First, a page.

Question: Can you discuss the issues surrounding the Supreme Court case of Birchfield v. North Dakota and its implications for Maryland DUI cases?
Answer: The Birchfield v. North Dakota case was a case where a plaintiff had raised that the state should have to have a warrant for a breath test. Essentially, the court came down and stated that, well, it kind of had a split verdict—it stated that as far as breath tests are concerned, that they do not need warrants for them. And it also, though, does not extend the warrantless search to blood tests, because the court deemed that a breath test, it’s just air that the person is pushing out as opposed to blood that they have to actually go and get. So they deemed that that was actually a search and seizure that they would need a warrant to get through.
What it also did was that in Maryland—well, as far as how it affects Maryland—in Maryland currently there is a 60-day possible punishment, even though I’ve never seen it actually enforced, where if somebody violates implied consent—which is basically that you agree to take a test when driving in Maryland if asked by an officer—there’s an additional 60-day penalty if you refuse. That was sort of part of what was on the agenda with this case, was that, essentially, Maryland’s law is valid—that they can be charged with 60, with a 60-day offense in a separate criminal proceeding for refusing.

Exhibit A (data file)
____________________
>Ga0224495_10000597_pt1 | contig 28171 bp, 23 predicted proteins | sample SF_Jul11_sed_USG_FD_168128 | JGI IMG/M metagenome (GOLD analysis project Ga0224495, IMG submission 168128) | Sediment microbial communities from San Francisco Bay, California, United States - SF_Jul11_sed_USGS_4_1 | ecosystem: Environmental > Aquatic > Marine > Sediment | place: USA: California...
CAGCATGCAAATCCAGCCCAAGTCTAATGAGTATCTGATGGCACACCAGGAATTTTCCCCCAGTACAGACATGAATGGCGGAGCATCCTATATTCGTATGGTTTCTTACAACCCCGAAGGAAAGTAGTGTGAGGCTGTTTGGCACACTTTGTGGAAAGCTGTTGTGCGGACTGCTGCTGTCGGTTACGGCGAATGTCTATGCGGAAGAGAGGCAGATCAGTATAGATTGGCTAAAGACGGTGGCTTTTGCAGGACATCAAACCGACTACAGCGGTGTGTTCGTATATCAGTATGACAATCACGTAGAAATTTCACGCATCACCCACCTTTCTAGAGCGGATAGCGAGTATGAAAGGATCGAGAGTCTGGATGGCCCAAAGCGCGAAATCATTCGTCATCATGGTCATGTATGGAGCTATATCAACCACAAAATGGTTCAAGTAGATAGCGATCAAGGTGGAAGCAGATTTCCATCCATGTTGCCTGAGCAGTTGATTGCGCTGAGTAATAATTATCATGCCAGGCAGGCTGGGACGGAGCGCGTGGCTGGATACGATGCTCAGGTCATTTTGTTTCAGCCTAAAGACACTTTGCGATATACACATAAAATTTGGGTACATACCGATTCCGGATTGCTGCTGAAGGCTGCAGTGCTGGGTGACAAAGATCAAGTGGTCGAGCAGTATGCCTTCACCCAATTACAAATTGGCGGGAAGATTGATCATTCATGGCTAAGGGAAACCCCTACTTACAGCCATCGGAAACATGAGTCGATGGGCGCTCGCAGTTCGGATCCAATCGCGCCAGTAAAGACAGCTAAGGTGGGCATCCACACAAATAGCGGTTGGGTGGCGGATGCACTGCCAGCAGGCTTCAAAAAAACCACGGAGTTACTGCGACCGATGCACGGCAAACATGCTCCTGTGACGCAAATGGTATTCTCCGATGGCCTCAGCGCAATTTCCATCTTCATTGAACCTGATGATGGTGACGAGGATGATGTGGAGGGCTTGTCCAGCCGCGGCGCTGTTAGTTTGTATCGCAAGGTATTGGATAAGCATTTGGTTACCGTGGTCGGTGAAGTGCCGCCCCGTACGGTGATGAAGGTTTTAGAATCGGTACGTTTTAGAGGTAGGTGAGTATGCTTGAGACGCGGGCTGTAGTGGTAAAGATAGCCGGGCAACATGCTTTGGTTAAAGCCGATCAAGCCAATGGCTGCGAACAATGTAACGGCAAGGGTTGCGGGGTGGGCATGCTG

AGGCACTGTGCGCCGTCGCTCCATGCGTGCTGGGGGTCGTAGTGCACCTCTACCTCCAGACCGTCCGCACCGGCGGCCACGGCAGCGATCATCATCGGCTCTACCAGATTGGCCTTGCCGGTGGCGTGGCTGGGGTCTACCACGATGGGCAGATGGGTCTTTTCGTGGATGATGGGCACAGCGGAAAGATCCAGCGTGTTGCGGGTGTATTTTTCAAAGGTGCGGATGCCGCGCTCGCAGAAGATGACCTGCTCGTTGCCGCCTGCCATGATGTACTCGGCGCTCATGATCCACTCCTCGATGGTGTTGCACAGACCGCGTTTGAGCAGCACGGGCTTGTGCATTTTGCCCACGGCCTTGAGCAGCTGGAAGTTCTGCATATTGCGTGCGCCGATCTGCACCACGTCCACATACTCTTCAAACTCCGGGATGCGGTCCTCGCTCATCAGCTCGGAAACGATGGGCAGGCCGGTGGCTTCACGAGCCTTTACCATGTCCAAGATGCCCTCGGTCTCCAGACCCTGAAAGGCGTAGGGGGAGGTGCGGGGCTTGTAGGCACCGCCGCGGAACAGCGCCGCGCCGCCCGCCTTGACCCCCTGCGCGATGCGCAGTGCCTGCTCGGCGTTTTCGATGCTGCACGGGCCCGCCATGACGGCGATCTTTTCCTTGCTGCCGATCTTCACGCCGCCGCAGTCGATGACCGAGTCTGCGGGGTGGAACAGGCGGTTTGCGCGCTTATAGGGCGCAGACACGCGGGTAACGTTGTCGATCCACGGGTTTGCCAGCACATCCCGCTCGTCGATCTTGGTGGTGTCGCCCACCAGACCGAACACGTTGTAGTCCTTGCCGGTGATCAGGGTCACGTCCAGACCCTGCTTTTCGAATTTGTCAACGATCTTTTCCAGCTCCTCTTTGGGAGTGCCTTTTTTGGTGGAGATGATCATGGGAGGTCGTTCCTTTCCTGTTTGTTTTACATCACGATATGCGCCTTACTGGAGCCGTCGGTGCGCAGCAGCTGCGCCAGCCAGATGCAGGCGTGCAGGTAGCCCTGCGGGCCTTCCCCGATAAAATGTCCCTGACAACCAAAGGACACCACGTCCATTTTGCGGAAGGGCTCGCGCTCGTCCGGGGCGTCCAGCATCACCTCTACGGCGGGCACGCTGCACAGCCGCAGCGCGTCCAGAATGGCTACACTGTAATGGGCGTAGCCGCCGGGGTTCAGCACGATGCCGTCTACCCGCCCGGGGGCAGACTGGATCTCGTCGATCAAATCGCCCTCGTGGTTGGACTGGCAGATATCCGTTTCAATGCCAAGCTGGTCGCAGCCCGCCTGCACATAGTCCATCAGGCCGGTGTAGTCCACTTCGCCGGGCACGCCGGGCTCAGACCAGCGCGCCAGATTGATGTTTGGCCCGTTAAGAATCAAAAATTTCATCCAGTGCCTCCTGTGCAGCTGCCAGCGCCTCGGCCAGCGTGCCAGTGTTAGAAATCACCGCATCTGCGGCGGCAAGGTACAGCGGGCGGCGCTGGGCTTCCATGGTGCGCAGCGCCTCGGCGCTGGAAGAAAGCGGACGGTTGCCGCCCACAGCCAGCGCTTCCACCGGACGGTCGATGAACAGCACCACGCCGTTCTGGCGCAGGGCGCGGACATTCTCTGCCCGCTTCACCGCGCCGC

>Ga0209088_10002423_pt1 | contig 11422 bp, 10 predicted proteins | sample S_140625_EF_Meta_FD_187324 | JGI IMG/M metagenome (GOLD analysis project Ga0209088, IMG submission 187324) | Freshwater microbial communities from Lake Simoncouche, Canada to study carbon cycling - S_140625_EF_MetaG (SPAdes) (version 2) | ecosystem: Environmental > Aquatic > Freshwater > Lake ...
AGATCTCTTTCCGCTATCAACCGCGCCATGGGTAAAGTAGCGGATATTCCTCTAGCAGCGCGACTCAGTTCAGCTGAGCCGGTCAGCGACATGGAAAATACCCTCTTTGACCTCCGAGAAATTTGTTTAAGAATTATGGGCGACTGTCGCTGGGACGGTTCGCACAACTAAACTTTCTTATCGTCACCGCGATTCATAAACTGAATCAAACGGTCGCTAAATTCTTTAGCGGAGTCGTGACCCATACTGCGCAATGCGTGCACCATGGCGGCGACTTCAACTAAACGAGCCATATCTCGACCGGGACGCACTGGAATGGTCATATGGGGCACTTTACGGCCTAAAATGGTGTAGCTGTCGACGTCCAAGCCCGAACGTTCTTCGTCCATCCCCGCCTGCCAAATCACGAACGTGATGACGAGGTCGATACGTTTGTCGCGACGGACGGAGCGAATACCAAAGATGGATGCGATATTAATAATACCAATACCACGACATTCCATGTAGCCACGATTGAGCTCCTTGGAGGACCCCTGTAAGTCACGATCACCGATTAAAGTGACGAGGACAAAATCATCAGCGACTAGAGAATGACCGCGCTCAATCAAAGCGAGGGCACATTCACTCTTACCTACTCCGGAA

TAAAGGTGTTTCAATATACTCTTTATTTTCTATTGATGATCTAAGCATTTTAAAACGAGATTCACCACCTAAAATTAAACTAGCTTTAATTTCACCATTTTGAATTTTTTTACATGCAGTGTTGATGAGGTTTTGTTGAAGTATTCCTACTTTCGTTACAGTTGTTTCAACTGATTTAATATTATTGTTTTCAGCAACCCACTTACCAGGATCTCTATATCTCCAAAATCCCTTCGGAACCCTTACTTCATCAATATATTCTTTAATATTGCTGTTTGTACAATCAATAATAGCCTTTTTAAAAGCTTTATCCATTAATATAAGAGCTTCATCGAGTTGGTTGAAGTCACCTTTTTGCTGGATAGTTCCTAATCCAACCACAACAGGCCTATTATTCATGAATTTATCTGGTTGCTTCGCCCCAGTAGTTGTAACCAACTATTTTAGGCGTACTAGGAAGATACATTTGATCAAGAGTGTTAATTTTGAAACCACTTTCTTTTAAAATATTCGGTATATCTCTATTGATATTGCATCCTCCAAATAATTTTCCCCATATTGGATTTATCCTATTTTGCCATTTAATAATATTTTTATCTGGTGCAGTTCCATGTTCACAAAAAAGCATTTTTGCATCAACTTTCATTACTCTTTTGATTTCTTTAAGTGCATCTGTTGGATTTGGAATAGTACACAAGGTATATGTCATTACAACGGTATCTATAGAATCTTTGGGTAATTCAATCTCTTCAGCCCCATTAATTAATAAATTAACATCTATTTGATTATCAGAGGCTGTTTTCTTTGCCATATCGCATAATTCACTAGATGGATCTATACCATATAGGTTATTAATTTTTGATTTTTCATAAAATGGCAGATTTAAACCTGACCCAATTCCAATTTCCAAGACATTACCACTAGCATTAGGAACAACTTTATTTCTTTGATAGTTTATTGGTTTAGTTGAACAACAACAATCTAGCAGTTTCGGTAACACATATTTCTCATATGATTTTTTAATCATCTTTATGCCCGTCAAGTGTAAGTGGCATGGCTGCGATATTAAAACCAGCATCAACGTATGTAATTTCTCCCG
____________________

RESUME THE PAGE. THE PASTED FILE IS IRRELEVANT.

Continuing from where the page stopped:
However, I still have never seen that applied, never actually seen anybody actually go to jail for that. It also, in this case, what it really did was, is it allowed the state to avoid a lot of headaches. Because if the state had to get warrants every time they wanted a breath test, there would have to be an officer calling a judge all the time, or it just really would of kind of set back everything. So although it wasn’t a total victory for the state, the state now has an easier way because it is, they are allowed to have warrantless breath tests. And that’s essentially it.